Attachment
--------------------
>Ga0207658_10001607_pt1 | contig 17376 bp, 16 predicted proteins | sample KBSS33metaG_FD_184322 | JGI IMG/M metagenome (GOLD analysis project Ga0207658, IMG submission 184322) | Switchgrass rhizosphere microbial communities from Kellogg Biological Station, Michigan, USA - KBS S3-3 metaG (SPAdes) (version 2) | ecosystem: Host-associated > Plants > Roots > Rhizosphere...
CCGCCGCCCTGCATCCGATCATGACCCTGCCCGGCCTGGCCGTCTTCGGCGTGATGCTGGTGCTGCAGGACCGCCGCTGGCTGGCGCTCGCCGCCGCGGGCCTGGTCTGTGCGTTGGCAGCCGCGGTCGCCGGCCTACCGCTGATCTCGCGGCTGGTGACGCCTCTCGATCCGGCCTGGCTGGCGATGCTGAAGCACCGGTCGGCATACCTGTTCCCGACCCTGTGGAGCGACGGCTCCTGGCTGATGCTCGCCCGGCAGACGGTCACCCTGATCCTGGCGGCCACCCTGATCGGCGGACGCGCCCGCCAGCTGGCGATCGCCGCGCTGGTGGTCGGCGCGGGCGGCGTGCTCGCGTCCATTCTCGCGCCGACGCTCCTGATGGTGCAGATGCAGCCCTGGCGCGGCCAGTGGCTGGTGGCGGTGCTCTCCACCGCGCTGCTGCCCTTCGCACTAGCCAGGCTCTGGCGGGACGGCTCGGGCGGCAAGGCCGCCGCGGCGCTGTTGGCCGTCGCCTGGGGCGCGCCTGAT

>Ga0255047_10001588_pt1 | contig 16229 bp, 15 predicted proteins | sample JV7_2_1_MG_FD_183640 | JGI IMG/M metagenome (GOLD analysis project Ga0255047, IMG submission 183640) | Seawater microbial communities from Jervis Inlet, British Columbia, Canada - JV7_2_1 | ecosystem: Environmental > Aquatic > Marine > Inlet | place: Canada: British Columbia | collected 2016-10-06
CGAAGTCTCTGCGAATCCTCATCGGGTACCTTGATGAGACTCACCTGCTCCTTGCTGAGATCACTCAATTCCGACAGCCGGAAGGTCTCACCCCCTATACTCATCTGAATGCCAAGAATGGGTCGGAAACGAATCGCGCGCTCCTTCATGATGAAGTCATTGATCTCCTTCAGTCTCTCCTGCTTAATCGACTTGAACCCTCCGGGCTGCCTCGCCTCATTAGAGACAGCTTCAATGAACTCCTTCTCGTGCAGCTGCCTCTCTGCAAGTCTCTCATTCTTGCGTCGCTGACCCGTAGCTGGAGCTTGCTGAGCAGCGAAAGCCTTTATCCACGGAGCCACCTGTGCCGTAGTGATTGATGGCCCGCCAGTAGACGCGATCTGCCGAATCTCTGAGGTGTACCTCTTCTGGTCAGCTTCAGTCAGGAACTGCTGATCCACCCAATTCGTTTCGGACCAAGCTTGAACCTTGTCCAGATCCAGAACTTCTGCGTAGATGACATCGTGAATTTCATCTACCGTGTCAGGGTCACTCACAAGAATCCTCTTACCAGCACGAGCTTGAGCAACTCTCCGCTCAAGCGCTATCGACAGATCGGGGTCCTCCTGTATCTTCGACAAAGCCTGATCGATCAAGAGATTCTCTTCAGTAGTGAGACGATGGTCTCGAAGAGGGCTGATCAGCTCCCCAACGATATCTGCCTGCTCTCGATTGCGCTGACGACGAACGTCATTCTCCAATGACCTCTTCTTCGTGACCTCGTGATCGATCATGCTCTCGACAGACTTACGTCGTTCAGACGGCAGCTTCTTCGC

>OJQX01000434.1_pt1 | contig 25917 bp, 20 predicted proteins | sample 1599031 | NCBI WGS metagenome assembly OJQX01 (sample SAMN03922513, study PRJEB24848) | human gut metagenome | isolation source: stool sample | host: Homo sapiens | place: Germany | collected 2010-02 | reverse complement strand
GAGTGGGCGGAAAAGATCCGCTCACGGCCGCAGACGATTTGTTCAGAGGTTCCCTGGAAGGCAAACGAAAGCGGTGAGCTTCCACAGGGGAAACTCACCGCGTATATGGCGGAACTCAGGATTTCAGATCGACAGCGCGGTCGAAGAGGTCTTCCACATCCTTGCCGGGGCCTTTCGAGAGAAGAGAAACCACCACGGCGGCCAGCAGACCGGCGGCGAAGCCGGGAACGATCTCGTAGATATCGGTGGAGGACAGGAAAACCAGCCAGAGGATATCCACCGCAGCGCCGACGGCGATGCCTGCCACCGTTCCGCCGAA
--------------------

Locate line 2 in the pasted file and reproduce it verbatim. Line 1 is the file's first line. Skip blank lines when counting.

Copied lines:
CCGCCGCCCTGCATCCGATCATGACCCTGCCCGGCCTGGCCGTCTTCGGCGTGATGCTGGTGCTGCAGGACCGCCGCTGGCTGGCGCTCGCCGCCGCGGGCCTGGTCTGTGCGTTGGCAGCCGCGGTCGCCGGCCTACCGCTGATCTCGCGGCTGGTGACGCCTCTCGATCCGGCCTGGCTGGCGATGCTGAAGCACCGGTCGGCATACCTGTTCCCGACCCTGTGGAGCGACGGCTCCTGGCTGATGCTCGCCCGGCAGACGGTCACCCTGATCCTGGCGGCCACCCTGATCGGCGGACGCGCCCGCCAGCTGGCGATCGCCGCGCTGGTGGTCGGCGCGGGCGGCGTGCTCGCGTCCATTCTCGCGCCGACGCTCCTGATGGTGCAGATGCAGCCCTGGCGCGGCCAGTGGCTGGTGGCGGTGCTCTCCACCGCGCTGCTGCCCTTCGCACTAGCCAGGCTCTGGCGGGACGGCTCGGGCGGCAAGGCCGCCGCGGCGCTGTTGGCCGTCGCCTGGGGCGCGCCTGAT